"Then a great number ought to be saved, if that is the fact." Will you get a great number like that man? I foresaw that man's character - there was no mortal sin in it; and where will you get a great number of men without mortal sin? But get me the men, and I will venture to say I will do the rest. Whom He foreknew from his conduct He predestinated; and whom he predestinated, He called into the Church; and those who go on well after being called, them He also justified and will make perfect. And whom He justified, them He also glorified. "I will take him to Myself."
And there you see all things are working together, depending on the man's liberty. The whole are not predestinating him without his own exertions, but leading him step by step, by the proper exercise of his own liberty, until He calls him into the Church, makes him into a saint in this world, and glorifies him forever with Himself in the next. You see now the whole text, and you see that these men we are speaking of must be mad; for that whole text, instead of being in their favor, is quite against them. The whole text is - I do not wish anybody to be lost; I wish all men to be saved. You understand the text.
"We see God's character and our own, as far as you have developed it," but still you will say to me, "There are a great many lost, are there not?" Yes, but it is their own fault. "But you say that many are lost?" Certainly I do. "How will you account for that?" It is their own fault; they abused their liberty; like Lucifer, took the wrong side, and died under the justice of God ; they made their own bed in hell, and were lost. Yes, He did; but His foreseeing it had no influence on their conduct, any more than my foreseeing brought you to Church tonight, or will put you out of it, or will cause you to remain in it. His foreseeing does not make a man go this way or that way. I see you sitting there before me: I do not make you get up or go out.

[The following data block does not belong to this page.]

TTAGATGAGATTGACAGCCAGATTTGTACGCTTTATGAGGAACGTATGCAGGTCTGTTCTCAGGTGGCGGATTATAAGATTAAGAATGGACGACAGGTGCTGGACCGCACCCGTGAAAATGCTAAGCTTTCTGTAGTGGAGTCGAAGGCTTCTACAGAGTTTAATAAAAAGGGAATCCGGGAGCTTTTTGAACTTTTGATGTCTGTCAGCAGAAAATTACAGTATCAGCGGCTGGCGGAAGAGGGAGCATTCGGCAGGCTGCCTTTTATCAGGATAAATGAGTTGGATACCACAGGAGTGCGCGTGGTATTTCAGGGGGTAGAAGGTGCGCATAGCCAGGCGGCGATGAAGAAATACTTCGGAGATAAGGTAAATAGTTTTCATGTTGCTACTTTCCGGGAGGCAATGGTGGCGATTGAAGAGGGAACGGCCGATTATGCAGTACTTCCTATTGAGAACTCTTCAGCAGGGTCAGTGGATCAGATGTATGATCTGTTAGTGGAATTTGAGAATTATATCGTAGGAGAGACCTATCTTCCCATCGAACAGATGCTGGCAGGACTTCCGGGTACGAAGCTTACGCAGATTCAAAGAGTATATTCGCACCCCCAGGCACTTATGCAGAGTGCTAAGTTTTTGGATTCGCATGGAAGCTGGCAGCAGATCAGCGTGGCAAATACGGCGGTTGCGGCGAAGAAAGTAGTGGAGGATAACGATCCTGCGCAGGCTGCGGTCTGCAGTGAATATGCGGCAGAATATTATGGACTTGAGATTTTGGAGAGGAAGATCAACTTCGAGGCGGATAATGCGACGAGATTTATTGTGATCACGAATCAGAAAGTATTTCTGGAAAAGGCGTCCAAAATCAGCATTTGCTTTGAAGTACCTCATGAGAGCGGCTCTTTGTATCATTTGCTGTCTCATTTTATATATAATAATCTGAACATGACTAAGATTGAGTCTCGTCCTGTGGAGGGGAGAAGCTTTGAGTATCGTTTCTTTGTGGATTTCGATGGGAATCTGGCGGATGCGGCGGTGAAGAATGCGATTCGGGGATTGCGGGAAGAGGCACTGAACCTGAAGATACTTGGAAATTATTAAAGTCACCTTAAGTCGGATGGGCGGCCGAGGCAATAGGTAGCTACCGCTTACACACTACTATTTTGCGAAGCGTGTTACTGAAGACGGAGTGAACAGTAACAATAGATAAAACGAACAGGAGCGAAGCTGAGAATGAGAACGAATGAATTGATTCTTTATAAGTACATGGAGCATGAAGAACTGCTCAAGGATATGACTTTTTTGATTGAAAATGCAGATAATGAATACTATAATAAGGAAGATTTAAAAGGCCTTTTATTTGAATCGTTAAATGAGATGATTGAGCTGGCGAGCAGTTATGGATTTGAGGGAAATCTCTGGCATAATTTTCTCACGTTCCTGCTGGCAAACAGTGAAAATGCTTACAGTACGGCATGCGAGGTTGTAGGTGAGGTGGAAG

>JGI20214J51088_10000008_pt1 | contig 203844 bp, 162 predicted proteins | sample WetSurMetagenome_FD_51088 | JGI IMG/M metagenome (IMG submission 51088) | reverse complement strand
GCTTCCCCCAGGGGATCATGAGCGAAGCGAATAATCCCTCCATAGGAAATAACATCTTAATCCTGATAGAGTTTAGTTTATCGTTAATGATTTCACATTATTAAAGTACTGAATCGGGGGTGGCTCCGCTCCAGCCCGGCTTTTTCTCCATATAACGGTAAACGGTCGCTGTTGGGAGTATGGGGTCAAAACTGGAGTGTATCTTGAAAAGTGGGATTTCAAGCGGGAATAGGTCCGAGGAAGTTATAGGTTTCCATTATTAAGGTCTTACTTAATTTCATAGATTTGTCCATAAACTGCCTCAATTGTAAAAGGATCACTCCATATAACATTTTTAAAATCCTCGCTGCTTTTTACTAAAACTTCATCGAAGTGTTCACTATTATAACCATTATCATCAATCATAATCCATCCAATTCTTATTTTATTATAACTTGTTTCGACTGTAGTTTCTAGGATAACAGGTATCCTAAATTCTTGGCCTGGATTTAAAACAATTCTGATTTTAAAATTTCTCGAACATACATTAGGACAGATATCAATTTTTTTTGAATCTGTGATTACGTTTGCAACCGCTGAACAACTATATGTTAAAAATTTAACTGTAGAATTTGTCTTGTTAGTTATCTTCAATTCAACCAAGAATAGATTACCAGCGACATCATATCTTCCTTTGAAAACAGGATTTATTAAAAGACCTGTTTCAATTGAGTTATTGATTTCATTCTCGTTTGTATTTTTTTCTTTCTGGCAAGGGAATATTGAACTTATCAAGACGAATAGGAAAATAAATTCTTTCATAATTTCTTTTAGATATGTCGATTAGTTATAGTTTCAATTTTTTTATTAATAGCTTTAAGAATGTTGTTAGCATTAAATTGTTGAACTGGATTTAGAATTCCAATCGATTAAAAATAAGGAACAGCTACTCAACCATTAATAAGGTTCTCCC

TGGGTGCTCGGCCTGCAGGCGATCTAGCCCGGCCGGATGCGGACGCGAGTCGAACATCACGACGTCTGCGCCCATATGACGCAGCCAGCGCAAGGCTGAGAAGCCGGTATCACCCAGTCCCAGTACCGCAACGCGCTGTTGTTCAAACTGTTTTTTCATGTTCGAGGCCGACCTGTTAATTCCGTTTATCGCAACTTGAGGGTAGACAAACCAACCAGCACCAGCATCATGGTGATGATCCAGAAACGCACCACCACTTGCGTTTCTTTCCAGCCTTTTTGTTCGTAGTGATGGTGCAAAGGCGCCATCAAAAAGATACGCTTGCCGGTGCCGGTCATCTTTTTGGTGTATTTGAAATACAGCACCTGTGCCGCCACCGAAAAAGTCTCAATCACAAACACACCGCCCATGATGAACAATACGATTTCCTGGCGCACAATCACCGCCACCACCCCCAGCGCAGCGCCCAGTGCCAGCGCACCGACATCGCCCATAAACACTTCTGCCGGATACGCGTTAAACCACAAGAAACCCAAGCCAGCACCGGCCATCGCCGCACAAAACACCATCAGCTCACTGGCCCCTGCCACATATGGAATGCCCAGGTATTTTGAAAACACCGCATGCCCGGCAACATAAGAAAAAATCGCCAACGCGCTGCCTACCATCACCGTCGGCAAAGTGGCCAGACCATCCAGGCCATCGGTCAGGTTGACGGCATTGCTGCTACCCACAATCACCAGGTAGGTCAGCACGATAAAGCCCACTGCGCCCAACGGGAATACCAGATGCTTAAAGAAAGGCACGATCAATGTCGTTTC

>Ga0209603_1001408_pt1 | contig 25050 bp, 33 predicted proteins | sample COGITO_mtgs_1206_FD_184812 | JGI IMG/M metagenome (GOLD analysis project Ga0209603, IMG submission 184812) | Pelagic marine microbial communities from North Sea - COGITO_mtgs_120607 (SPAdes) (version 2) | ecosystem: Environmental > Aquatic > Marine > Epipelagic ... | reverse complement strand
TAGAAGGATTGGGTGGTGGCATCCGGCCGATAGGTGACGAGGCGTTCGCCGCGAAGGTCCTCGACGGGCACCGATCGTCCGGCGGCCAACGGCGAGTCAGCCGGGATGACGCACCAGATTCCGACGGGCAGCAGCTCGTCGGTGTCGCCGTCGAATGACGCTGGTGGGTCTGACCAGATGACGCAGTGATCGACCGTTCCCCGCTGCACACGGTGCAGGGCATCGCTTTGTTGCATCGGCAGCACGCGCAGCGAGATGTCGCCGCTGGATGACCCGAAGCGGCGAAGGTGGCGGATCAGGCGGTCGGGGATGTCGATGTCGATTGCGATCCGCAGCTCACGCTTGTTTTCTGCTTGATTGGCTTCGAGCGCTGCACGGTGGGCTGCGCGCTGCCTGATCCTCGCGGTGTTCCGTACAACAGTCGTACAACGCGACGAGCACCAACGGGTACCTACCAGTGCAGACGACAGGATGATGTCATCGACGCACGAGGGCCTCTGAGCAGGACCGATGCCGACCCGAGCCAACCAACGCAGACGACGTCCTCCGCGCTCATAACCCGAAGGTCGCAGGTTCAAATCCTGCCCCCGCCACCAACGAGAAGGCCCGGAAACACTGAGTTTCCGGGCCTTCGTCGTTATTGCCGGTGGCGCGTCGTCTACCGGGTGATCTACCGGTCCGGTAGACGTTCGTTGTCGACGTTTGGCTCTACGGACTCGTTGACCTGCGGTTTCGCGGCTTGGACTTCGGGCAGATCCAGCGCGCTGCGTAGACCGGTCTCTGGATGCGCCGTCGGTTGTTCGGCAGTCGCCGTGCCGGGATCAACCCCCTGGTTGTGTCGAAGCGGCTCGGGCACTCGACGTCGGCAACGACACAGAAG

God foreseeing men before this world was created, had nothing to do with their conduct, no influence on their actions. It is their own fault, if they are lost ; their damnation is at their own door. " But did He not decide their fate before they were born?" Before they were born in this world He did. "What do you mean by saying before they were born in this world?" Because He did not decide their fate before they were born in His decree, which was written long before the world was created. "His decree?" Certainly; all things that ever took place or ever will are written in His decree, for everything is before Him as present. You and I see the past in the present. He only surpasses us by seeing the future in the present. I look back to my childhood, and recollect things that occurred when I was four years of age. I look back to my education, see my companions in college; look back to all the places I was ever in. There is no past in it. I cannot tell how I have that. It is a property of my being as a man, human creature. I make no exertions to see these things; they are before me just as you are. God only surpasses us by seeing the future as well as the past. I do not look back. I think, and all my past life is before me, and here you are both together. We are very like Him, you see. As we see all past things, He sees all future things. Future things, you say, have no real existence. I want to know what kind of existence past things have in your head. You will find that future things are about the same things as past ones. He sees all things future. You see the things that have been done, but His looking on has nothing to do with our conduct.